It takes a while. When you change organizations, you’re so used to one way of playing that you have to get used to all the new sets. You have to get used to the rhythm your new team has. It took a while, and I’m still learning, but I just felt like as long as I played aggressive, and played hard, I’d get adjusted quickly.
Here is a great American success story of sorts. Two years ago, poor Biz was so far ahead of his peers in the category of not being passed the basketball that the gulf between him and the next-closest player on the list was larger than the one between second place and eighth. Bismack did not get the basketball, and for good reason. He could not catch or dribble or shoot or pass or even really just stand in one place on the court without flummoxing a teammate, or sometimes bowling him clean over.
But by last season, although his role and minutes had diminished, Biyombo was a full-fledged defensive anchor, combining exceptional rim protection with the lateral quicks to switch onto guards and help from the weak side.
This season, Biyombo is averaging eight rebounds per game in just 22 minutes off the bench, and opponents are shooting 45.1 percent at the rim when Biyombo is in the vicinity, which is right in range of Rudy Gobert, Serge Ibaka and the best shot-blockers and shot-alterers in the league. In March, he set a Raptors single-game record with 25 rebounds and scored a career-high 16 points. Biyombo has been a revelation. He has not, however, frequently been passed the basketball, and for good reason.
Give credit to coach Mermuys on developing the players and fostering an environment for growth. We saw some huge leaps in terms of playing ability for almost every player in the rotation. Let’s take a look at some of the bigger successes this season.
Bruno Caboclo struggled with many things early on, the Raptors draft pick had troubles with turnovers, shot selection, and fouls which limited his overall productivity and minutes on the floor. Caboclo’s minutes reached a high of 38 per game in March and his fouls dropped to just 3.5 per game compared to his 5 per game average in January. We saw Caboclo’s shot selection improve, settling for fewer mid-range jumpers late in the season and opting to drive all the way to the basket instead. The Brazilian’s numbers were up across the board, going from 13.4 points per game from November-January up to 16.5 to close out the season. Caboclo’s all-around averages in March of 18.4 points, 8.4 rebounds, 1.9 assists, 1.8 blocks and 1.4 steals per game on a very solid 45% from the field gave us a glimpse into the versatility of the forward.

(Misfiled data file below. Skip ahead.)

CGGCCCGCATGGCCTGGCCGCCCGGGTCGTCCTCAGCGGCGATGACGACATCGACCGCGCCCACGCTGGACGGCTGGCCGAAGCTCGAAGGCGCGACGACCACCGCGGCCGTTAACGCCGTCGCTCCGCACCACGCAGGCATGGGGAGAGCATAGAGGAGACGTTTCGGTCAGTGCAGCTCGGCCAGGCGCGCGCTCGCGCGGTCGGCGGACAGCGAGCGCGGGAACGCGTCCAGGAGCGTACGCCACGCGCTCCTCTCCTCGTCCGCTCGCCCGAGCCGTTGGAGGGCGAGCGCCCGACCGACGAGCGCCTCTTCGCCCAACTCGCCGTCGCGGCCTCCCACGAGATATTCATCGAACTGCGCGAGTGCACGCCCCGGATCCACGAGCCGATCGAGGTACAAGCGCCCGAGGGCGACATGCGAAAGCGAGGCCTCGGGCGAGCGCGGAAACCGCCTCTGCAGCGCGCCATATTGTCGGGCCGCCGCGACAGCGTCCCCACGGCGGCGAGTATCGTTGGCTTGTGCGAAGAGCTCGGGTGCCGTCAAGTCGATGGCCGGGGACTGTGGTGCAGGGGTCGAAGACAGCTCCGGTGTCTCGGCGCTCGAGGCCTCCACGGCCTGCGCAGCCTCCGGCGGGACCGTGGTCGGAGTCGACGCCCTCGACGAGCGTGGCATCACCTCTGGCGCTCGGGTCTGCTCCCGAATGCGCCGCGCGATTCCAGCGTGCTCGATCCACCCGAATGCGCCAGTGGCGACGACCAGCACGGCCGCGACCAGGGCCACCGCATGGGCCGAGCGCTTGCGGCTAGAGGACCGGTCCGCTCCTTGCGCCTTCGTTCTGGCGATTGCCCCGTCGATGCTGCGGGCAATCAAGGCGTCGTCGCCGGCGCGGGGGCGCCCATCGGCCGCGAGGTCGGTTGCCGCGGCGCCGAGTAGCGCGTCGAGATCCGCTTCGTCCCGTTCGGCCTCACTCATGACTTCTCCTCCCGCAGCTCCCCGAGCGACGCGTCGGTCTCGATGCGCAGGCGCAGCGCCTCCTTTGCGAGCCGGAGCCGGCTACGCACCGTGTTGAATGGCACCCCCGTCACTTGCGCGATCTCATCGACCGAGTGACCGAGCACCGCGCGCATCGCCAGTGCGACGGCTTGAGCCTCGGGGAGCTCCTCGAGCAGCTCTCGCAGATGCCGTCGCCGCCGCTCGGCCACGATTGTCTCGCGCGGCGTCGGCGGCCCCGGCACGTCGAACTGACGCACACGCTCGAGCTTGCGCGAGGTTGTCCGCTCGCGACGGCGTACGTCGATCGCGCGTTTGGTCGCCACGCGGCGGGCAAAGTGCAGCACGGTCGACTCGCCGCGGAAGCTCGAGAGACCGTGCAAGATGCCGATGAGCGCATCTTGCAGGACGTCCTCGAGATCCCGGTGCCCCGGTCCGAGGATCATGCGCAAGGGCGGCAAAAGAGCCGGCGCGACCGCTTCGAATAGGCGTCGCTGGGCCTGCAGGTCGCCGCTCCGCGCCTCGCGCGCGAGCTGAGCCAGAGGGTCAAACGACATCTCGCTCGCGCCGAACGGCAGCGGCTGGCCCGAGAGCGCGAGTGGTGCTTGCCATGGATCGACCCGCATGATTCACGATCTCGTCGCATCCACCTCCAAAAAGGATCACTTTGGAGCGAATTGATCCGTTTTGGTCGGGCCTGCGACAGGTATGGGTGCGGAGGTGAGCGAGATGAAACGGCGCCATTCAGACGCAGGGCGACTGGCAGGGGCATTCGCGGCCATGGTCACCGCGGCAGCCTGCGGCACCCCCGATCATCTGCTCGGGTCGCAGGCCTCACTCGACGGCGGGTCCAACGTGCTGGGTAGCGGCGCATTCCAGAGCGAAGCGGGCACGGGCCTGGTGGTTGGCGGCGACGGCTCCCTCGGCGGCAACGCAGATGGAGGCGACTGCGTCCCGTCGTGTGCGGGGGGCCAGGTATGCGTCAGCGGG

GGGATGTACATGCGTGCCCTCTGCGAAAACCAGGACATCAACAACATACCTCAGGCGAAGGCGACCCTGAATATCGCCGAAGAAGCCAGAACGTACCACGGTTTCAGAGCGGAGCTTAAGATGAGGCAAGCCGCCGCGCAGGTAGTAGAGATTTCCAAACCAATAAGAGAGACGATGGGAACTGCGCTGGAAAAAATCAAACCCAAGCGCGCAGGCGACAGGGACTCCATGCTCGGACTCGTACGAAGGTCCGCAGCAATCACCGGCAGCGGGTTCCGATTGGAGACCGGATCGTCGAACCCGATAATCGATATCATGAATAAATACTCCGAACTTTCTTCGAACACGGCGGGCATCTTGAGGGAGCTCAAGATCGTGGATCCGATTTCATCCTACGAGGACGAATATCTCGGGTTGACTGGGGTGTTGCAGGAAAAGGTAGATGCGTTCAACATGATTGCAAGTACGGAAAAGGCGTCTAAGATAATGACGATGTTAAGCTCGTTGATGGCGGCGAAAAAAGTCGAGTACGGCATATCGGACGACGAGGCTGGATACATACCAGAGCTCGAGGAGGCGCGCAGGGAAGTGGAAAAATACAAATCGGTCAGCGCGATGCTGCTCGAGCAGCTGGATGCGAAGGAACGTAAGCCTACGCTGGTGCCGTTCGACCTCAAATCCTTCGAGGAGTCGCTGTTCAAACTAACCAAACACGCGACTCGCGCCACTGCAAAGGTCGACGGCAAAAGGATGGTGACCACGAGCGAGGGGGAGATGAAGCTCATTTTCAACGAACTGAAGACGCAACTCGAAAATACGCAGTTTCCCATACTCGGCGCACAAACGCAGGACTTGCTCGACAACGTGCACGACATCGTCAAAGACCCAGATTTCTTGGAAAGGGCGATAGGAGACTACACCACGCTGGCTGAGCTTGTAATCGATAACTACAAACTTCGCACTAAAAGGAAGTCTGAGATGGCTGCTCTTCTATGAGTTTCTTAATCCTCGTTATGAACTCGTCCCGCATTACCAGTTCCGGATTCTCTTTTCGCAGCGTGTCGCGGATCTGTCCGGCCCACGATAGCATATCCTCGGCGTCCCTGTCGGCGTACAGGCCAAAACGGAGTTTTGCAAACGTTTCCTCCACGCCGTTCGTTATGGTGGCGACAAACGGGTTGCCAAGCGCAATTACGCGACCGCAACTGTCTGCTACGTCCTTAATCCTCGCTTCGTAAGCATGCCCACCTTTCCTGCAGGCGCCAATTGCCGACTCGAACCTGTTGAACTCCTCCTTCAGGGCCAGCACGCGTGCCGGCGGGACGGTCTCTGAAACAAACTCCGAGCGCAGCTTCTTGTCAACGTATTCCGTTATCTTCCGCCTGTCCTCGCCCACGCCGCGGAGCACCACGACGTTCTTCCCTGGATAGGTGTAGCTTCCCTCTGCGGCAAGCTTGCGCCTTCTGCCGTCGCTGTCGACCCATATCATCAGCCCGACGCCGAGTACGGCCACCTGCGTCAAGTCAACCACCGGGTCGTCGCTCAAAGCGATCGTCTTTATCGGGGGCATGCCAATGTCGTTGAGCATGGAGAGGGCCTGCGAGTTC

Key matchup: The battle for your viewership. It’s the Raptors’ last game of the regular season, so it’s not likely that their top players will see significant minutes. It’s also the end of the road on another nightmarish year for the Nets, who have just 21 wins and are on a nine-game losing streak, playing without Brook Lopez and Thaddeus Young for the final six games of the year. Whatever your allegiances, Wednesday night’s game will be a true test of fandom. If you make it through the full 48 minutes, you’re the real winner.